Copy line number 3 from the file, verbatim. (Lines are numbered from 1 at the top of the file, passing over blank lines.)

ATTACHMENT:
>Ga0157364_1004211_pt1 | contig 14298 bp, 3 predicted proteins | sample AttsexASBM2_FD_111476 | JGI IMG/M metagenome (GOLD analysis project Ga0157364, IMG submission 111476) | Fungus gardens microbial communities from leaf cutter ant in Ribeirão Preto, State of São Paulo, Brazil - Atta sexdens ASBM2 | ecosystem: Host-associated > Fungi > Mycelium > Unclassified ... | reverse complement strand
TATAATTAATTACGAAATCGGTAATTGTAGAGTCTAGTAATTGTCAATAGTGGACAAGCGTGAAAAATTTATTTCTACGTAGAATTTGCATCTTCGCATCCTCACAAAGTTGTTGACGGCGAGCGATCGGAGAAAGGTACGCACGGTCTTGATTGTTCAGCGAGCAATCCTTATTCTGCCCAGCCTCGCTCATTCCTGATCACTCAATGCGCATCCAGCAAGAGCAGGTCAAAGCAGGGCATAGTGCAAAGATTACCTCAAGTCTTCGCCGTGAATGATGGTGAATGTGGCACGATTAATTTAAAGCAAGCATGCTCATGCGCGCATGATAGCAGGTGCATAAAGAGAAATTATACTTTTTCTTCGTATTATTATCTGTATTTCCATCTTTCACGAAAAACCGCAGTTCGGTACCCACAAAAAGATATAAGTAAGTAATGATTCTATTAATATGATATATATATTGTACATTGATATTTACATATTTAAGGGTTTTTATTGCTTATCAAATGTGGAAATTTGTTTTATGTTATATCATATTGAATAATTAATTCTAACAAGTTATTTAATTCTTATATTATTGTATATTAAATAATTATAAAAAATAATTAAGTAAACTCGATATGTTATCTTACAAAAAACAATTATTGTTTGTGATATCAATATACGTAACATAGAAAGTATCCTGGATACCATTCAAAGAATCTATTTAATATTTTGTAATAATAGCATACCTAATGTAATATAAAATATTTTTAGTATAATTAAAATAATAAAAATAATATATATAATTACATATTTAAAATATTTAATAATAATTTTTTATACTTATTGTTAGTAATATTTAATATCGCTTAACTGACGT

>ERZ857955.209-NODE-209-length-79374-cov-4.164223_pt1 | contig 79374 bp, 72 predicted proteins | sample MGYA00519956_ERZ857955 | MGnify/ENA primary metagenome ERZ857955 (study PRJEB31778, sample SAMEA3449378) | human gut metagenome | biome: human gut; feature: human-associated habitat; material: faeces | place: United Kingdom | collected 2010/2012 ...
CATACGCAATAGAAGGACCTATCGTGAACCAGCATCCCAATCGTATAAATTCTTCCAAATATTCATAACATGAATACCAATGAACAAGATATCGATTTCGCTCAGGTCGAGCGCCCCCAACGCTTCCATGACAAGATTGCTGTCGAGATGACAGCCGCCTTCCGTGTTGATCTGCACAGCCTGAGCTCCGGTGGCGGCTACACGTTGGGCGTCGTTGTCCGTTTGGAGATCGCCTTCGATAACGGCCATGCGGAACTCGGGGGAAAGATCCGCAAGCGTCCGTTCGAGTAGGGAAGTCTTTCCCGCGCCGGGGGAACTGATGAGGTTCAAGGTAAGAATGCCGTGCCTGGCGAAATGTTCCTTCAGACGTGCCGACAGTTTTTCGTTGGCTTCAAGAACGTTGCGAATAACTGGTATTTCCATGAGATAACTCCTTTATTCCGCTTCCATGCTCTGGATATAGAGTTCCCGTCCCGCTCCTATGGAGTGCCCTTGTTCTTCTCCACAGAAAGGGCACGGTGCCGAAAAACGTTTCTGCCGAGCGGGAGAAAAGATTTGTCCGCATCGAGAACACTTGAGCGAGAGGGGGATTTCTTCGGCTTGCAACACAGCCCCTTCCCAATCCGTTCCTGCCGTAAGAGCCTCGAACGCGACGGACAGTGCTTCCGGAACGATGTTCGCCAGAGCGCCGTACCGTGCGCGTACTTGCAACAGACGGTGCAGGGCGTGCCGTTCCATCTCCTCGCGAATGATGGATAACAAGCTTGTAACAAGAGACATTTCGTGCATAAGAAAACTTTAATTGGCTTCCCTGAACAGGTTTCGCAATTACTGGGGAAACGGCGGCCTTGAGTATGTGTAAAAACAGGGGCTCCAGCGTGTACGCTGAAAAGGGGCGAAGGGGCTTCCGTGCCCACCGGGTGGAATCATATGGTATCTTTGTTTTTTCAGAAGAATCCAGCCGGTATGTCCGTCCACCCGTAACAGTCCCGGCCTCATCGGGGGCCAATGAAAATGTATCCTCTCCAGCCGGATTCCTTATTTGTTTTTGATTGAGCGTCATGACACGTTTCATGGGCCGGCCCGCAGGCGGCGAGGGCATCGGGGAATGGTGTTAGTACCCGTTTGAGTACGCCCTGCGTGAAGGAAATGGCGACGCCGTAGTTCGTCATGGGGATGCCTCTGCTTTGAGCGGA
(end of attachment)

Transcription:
>ERZ857955.209-NODE-209-length-79374-cov-4.164223_pt1 | contig 79374 bp, 72 predicted proteins | sample MGYA00519956_ERZ857955 | MGnify/ENA primary metagenome ERZ857955 (study PRJEB31778, sample SAMEA3449378) | human gut metagenome | biome: human gut; feature: human-associated habitat; material: faeces | place: United Kingdom | collected 2010/2012 ...